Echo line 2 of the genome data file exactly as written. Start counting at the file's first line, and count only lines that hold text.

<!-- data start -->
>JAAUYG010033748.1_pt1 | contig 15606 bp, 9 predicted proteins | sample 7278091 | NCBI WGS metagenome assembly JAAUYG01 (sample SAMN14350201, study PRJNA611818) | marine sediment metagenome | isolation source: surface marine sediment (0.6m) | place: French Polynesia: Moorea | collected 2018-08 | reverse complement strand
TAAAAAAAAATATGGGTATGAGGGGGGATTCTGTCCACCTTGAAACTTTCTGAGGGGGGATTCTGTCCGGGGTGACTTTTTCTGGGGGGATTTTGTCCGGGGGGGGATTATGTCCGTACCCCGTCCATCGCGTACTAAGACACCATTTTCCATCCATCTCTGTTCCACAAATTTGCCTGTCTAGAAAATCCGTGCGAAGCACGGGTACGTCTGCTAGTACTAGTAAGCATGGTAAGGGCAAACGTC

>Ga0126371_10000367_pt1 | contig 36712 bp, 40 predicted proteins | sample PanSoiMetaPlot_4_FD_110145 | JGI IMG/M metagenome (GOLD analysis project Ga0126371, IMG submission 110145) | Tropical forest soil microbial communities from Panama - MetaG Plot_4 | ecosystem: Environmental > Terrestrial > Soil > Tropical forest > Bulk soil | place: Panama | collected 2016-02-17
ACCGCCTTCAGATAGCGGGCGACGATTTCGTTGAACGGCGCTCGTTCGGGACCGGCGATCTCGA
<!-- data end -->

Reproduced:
TAAAAAAAAATATGGGTATGAGGGGGGATTCTGTCCACCTTGAAACTTTCTGAGGGGGGATTCTGTCCGGGGTGACTTTTTCTGGGGGGATTTTGTCCGGGGGGGGATTATGTCCGTACCCCGTCCATCGCGTACTAAGACACCATTTTCCATCCATCTCTGTTCCACAAATTTGCCTGTCTAGAAAATCCGTGCGAAGCACGGGTACGTCTGCTAGTACTAGTAAGCATGGTAAGGGCAAACGTC